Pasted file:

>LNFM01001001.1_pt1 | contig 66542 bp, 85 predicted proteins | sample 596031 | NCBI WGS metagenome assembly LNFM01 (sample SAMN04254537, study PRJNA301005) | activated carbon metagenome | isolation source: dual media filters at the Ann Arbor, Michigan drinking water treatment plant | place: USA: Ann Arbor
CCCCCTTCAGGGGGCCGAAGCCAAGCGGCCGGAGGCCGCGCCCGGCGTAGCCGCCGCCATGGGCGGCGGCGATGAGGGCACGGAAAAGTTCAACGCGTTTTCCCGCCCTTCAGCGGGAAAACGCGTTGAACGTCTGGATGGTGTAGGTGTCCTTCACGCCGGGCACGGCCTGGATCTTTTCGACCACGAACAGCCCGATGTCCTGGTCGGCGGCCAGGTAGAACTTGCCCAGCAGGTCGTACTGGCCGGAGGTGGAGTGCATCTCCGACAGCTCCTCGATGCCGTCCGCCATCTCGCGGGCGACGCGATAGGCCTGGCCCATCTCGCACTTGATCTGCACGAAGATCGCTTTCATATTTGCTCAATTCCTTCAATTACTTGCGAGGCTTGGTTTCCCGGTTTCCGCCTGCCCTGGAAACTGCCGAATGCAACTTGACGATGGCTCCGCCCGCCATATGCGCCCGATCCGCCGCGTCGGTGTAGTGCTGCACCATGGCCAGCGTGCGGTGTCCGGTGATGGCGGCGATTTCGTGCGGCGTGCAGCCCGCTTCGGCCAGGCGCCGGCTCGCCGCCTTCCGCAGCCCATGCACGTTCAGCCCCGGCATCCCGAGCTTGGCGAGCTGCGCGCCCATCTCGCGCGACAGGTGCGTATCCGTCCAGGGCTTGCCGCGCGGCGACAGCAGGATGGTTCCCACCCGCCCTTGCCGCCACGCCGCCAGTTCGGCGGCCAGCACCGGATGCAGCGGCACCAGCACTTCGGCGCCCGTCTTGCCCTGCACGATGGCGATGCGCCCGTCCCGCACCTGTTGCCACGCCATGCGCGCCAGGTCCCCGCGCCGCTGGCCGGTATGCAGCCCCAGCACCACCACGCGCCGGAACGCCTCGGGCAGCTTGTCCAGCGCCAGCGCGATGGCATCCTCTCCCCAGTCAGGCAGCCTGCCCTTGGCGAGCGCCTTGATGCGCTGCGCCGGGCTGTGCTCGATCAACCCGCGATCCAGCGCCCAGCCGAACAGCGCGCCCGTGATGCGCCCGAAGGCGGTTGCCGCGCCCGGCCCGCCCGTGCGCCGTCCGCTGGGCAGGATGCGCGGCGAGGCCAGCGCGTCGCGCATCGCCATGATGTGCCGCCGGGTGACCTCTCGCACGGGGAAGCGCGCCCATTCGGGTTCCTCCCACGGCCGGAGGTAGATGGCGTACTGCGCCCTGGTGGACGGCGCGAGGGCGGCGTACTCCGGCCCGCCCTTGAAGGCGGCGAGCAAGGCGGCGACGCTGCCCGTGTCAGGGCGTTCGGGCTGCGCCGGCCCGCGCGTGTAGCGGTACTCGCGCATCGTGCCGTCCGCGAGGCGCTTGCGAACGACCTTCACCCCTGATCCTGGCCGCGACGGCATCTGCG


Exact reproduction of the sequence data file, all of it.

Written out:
>LNFM01001001.1_pt1 | contig 66542 bp, 85 predicted proteins | sample 596031 | NCBI WGS metagenome assembly LNFM01 (sample SAMN04254537, study PRJNA301005) | activated carbon metagenome | isolation source: dual media filters at the Ann Arbor, Michigan drinking water treatment plant | place: USA: Ann Arbor
CCCCCTTCAGGGGGCCGAAGCCAAGCGGCCGGAGGCCGCGCCCGGCGTAGCCGCCGCCATGGGCGGCGGCGATGAGGGCACGGAAAAGTTCAACGCGTTTTCCCGCCCTTCAGCGGGAAAACGCGTTGAACGTCTGGATGGTGTAGGTGTCCTTCACGCCGGGCACGGCCTGGATCTTTTCGACCACGAACAGCCCGATGTCCTGGTCGGCGGCCAGGTAGAACTTGCCCAGCAGGTCGTACTGGCCGGAGGTGGAGTGCATCTCCGACAGCTCCTCGATGCCGTCCGCCATCTCGCGGGCGACGCGATAGGCCTGGCCCATCTCGCACTTGATCTGCACGAAGATCGCTTTCATATTTGCTCAATTCCTTCAATTACTTGCGAGGCTTGGTTTCCCGGTTTCCGCCTGCCCTGGAAACTGCCGAATGCAACTTGACGATGGCTCCGCCCGCCATATGCGCCCGATCCGCCGCGTCGGTGTAGTGCTGCACCATGGCCAGCGTGCGGTGTCCGGTGATGGCGGCGATTTCGTGCGGCGTGCAGCCCGCTTCGGCCAGGCGCCGGCTCGCCGCCTTCCGCAGCCCATGCACGTTCAGCCCCGGCATCCCGAGCTTGGCGAGCTGCGCGCCCATCTCGCGCGACAGGTGCGTATCCGTCCAGGGCTTGCCGCGCGGCGACAGCAGGATGGTTCCCACCCGCCCTTGCCGCCACGCCGCCAGTTCGGCGGCCAGCACCGGATGCAGCGGCACCAGCACTTCGGCGCCCGTCTTGCCCTGCACGATGGCGATGCGCCCGTCCCGCACCTGTTGCCACGCCATGCGCGCCAGGTCCCCGCGCCGCTGGCCGGTATGCAGCCCCAGCACCACCACGCGCCGGAACGCCTCGGGCAGCTTGTCCAGCGCCAGCGCGATGGCATCCTCTCCCCAGTCAGGCAGCCTGCCCTTGGCGAGCGCCTTGATGCGCTGCGCCGGGCTGTGCTCGATCAACCCGCGATCCAGCGCCCAGCCGAACAGCGCGCCCGTGATGCGCCCGAAGGCGGTTGCCGCGCCCGGCCCGCCCGTGCGCCGTCCGCTGGGCAGGATGCGCGGCGAGGCCAGCGCGTCGCGCATCGCCATGATGTGCCGCCGGGTGACCTCTCGCACGGGGAAGCGCGCCCATTCGGGTTCCTCCCACGGCCGGAGGTAGATGGCGTACTGCGCCCTGGTGGACGGCGCGAGGGCGGCGTACTCCGGCCCGCCCTTGAAGGCGGCGAGCAAGGCGGCGACGCTGCCCGTGTCAGGGCGTTCGGGCTGCGCCGGCCCGCGCGTGTAGCGGTACTCGCGCATCGTGCCGTCCGCGAGGCGCTTGCGAACGACCTTCACCCCTGATCCTGGCCGCGACGGCATCTGCG